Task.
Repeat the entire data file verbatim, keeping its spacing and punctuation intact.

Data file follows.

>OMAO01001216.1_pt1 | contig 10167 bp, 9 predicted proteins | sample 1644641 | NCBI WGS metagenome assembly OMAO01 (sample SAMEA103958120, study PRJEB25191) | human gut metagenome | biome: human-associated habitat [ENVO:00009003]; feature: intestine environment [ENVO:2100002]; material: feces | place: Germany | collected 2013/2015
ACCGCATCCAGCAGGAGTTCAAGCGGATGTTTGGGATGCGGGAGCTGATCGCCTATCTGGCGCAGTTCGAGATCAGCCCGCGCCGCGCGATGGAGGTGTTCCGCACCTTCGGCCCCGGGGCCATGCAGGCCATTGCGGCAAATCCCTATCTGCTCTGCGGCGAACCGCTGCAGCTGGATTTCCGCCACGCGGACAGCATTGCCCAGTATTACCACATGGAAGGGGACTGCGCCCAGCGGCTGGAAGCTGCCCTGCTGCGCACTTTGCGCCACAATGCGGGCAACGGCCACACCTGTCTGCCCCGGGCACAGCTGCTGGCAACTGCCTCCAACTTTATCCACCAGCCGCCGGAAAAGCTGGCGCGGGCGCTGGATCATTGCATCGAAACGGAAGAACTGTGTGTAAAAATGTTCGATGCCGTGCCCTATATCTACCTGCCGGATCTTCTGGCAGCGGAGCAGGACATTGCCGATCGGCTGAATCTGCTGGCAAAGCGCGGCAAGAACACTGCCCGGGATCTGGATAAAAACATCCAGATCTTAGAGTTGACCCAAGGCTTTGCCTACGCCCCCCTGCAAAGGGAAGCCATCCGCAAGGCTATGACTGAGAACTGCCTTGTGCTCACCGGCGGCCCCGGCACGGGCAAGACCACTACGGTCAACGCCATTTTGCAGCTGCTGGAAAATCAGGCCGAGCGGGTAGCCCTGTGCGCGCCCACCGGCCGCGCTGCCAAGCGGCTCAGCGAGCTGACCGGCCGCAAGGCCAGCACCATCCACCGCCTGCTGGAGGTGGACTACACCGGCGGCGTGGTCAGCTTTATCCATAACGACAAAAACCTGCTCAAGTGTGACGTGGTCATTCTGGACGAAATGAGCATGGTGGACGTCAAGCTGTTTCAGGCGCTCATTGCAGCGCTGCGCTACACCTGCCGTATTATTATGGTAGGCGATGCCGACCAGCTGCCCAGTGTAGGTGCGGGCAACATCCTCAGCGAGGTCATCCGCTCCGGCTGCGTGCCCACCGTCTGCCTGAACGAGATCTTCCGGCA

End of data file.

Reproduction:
>OMAO01001216.1_pt1 | contig 10167 bp, 9 predicted proteins | sample 1644641 | NCBI WGS metagenome assembly OMAO01 (sample SAMEA103958120, study PRJEB25191) | human gut metagenome | biome: human-associated habitat [ENVO:00009003]; feature: intestine environment [ENVO:2100002]; material: feces | place: Germany | collected 2013/2015
ACCGCATCCAGCAGGAGTTCAAGCGGATGTTTGGGATGCGGGAGCTGATCGCCTATCTGGCGCAGTTCGAGATCAGCCCGCGCCGCGCGATGGAGGTGTTCCGCACCTTCGGCCCCGGGGCCATGCAGGCCATTGCGGCAAATCCCTATCTGCTCTGCGGCGAACCGCTGCAGCTGGATTTCCGCCACGCGGACAGCATTGCCCAGTATTACCACATGGAAGGGGACTGCGCCCAGCGGCTGGAAGCTGCCCTGCTGCGCACTTTGCGCCACAATGCGGGCAACGGCCACACCTGTCTGCCCCGGGCACAGCTGCTGGCAACTGCCTCCAACTTTATCCACCAGCCGCCGGAAAAGCTGGCGCGGGCGCTGGATCATTGCATCGAAACGGAAGAACTGTGTGTAAAAATGTTCGATGCCGTGCCCTATATCTACCTGCCGGATCTTCTGGCAGCGGAGCAGGACATTGCCGATCGGCTGAATCTGCTGGCAAAGCGCGGCAAGAACACTGCCCGGGATCTGGATAAAAACATCCAGATCTTAGAGTTGACCCAAGGCTTTGCCTACGCCCCCCTGCAAAGGGAAGCCATCCGCAAGGCTATGACTGAGAACTGCCTTGTGCTCACCGGCGGCCCCGGCACGGGCAAGACCACTACGGTCAACGCCATTTTGCAGCTGCTGGAAAATCAGGCCGAGCGGGTAGCCCTGTGCGCGCCCACCGGCCGCGCTGCCAAGCGGCTCAGCGAGCTGACCGGCCGCAAGGCCAGCACCATCCACCGCCTGCTGGAGGTGGACTACACCGGCGGCGTGGTCAGCTTTATCCATAACGACAAAAACCTGCTCAAGTGTGACGTGGTCATTCTGGACGAAATGAGCATGGTGGACGTCAAGCTGTTTCAGGCGCTCATTGCAGCGCTGCGCTACACCTGCCGTATTATTATGGTAGGCGATGCCGACCAGCTGCCCAGTGTAGGTGCGGGCAACATCCTCAGCGAGGTCATCCGCTCCGGCTGCGTGCCCACCGTCTGCCTGAACGAGATCTTCCGGCA